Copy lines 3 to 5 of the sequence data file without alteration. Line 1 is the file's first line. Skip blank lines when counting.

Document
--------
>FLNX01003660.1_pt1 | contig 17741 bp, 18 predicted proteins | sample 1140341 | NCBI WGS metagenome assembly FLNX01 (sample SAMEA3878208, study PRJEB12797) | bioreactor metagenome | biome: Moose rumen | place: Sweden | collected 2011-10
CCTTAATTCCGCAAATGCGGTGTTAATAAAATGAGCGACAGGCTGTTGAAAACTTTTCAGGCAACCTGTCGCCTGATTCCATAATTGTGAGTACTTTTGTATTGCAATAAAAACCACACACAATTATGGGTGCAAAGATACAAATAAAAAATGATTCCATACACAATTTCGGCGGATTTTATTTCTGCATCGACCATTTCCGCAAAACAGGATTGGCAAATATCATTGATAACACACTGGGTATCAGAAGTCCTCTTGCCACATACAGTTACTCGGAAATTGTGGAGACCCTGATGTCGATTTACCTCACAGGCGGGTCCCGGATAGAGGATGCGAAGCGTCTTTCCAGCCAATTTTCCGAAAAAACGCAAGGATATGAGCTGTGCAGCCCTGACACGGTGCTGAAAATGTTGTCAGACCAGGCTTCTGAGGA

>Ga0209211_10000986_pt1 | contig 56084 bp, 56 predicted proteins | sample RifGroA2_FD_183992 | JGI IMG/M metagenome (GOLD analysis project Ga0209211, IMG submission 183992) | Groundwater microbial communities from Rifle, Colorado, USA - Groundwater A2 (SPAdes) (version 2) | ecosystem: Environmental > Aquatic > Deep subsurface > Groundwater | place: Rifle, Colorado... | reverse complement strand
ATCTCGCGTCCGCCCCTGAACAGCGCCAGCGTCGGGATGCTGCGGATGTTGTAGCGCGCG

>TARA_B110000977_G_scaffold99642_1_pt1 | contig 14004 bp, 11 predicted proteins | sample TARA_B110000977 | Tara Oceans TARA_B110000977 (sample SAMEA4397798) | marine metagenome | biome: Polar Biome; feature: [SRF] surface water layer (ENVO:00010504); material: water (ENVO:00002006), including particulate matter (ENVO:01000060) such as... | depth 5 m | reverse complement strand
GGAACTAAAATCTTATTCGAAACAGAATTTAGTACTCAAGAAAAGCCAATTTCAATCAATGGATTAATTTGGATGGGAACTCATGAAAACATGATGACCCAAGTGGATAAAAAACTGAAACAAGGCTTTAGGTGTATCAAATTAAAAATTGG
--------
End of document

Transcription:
>Ga0209211_10000986_pt1 | contig 56084 bp, 56 predicted proteins | sample RifGroA2_FD_183992 | JGI IMG/M metagenome (GOLD analysis project Ga0209211, IMG submission 183992) | Groundwater microbial communities from Rifle, Colorado, USA - Groundwater A2 (SPAdes) (version 2) | ecosystem: Environmental > Aquatic > Deep subsurface > Groundwater | place: Rifle, Colorado... | reverse complement strand
ATCTCGCGTCCGCCCCTGAACAGCGCCAGCGTCGGGATGCTGCGGATGTTGTAGCGCGCG

>TARA_B110000977_G_scaffold99642_1_pt1 | contig 14004 bp, 11 predicted proteins | sample TARA_B110000977 | Tara Oceans TARA_B110000977 (sample SAMEA4397798) | marine metagenome | biome: Polar Biome; feature: [SRF] surface water layer (ENVO:00010504); material: water (ENVO:00002006), including particulate matter (ENVO:01000060) such as... | depth 5 m | reverse complement strand